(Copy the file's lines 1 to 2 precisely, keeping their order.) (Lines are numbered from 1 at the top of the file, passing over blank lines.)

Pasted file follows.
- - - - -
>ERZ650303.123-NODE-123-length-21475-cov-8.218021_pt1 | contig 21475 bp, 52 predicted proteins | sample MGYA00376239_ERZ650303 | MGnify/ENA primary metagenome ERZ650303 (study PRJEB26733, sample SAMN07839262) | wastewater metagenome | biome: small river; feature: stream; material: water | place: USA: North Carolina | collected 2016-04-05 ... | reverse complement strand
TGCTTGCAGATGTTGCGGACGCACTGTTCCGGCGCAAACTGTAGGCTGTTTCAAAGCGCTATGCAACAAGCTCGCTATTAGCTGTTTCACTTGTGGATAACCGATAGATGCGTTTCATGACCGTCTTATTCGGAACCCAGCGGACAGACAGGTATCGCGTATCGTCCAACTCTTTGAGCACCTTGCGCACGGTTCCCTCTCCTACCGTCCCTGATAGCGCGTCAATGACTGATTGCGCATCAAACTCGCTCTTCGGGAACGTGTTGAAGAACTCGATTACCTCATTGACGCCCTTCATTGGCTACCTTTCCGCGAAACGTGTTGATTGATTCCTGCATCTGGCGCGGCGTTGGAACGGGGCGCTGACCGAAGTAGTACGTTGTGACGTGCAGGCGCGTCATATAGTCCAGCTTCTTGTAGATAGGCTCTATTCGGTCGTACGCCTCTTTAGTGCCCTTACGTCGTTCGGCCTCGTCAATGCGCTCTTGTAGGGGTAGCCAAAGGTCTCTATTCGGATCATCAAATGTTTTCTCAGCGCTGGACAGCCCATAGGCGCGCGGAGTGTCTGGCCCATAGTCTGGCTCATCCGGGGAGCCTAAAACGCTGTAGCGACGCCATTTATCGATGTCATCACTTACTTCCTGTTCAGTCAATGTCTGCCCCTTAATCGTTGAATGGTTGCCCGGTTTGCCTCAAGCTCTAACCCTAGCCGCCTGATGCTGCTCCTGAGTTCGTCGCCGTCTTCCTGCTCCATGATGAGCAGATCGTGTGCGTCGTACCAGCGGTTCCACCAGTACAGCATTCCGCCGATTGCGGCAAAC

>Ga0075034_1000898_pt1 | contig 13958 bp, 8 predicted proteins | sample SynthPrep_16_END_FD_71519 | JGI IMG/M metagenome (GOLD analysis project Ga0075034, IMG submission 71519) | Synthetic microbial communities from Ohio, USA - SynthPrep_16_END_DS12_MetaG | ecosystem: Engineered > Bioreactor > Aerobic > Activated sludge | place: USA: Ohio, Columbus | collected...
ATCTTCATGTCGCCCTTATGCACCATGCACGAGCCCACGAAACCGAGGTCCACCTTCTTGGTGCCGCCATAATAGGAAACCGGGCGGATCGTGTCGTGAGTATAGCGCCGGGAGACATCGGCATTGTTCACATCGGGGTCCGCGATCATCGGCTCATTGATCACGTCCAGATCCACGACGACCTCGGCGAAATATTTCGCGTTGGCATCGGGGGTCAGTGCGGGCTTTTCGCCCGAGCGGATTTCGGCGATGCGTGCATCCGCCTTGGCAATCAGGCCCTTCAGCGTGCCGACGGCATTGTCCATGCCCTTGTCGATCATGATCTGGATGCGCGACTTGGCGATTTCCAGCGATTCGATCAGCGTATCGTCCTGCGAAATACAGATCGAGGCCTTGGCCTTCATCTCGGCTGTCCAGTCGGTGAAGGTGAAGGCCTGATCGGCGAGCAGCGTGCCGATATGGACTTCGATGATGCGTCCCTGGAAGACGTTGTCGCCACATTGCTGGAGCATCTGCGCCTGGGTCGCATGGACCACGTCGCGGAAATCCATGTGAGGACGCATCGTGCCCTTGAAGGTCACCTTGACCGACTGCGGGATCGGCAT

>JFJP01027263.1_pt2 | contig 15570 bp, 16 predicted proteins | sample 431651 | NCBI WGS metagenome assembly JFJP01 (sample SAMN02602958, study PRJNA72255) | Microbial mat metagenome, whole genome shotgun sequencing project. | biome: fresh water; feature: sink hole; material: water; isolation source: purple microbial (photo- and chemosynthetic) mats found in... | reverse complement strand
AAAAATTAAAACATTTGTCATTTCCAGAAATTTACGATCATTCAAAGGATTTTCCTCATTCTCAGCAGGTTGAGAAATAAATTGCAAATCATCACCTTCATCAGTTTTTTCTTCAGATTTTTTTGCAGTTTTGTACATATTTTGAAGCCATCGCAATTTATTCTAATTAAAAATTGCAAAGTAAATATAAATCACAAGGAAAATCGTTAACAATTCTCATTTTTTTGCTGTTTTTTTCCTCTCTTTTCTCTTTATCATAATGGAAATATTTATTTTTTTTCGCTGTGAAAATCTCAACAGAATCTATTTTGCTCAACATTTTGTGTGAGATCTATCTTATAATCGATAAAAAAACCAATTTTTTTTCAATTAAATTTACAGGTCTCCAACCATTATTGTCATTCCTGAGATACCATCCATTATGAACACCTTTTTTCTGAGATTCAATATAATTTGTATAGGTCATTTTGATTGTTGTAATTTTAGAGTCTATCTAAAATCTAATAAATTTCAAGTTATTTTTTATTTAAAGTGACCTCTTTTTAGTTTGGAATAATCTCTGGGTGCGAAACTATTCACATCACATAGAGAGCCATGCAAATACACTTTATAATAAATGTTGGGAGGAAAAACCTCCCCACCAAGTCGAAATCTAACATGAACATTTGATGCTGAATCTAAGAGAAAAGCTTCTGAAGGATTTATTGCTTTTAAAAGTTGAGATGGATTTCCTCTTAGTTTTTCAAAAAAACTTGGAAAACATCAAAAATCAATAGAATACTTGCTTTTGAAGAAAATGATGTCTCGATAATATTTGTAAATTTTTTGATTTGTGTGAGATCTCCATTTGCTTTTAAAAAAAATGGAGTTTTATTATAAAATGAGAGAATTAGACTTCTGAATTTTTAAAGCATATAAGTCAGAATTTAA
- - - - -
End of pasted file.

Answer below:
>ERZ650303.123-NODE-123-length-21475-cov-8.218021_pt1 | contig 21475 bp, 52 predicted proteins | sample MGYA00376239_ERZ650303 | MGnify/ENA primary metagenome ERZ650303 (study PRJEB26733, sample SAMN07839262) | wastewater metagenome | biome: small river; feature: stream; material: water | place: USA: North Carolina | collected 2016-04-05 ... | reverse complement strand
TGCTTGCAGATGTTGCGGACGCACTGTTCCGGCGCAAACTGTAGGCTGTTTCAAAGCGCTATGCAACAAGCTCGCTATTAGCTGTTTCACTTGTGGATAACCGATAGATGCGTTTCATGACCGTCTTATTCGGAACCCAGCGGACAGACAGGTATCGCGTATCGTCCAACTCTTTGAGCACCTTGCGCACGGTTCCCTCTCCTACCGTCCCTGATAGCGCGTCAATGACTGATTGCGCATCAAACTCGCTCTTCGGGAACGTGTTGAAGAACTCGATTACCTCATTGACGCCCTTCATTGGCTACCTTTCCGCGAAACGTGTTGATTGATTCCTGCATCTGGCGCGGCGTTGGAACGGGGCGCTGACCGAAGTAGTACGTTGTGACGTGCAGGCGCGTCATATAGTCCAGCTTCTTGTAGATAGGCTCTATTCGGTCGTACGCCTCTTTAGTGCCCTTACGTCGTTCGGCCTCGTCAATGCGCTCTTGTAGGGGTAGCCAAAGGTCTCTATTCGGATCATCAAATGTTTTCTCAGCGCTGGACAGCCCATAGGCGCGCGGAGTGTCTGGCCCATAGTCTGGCTCATCCGGGGAGCCTAAAACGCTGTAGCGACGCCATTTATCGATGTCATCACTTACTTCCTGTTCAGTCAATGTCTGCCCCTTAATCGTTGAATGGTTGCCCGGTTTGCCTCAAGCTCTAACCCTAGCCGCCTGATGCTGCTCCTGAGTTCGTCGCCGTCTTCCTGCTCCATGATGAGCAGATCGTGTGCGTCGTACCAGCGGTTCCACCAGTACAGCATTCCGCCGATTGCGGCAAAC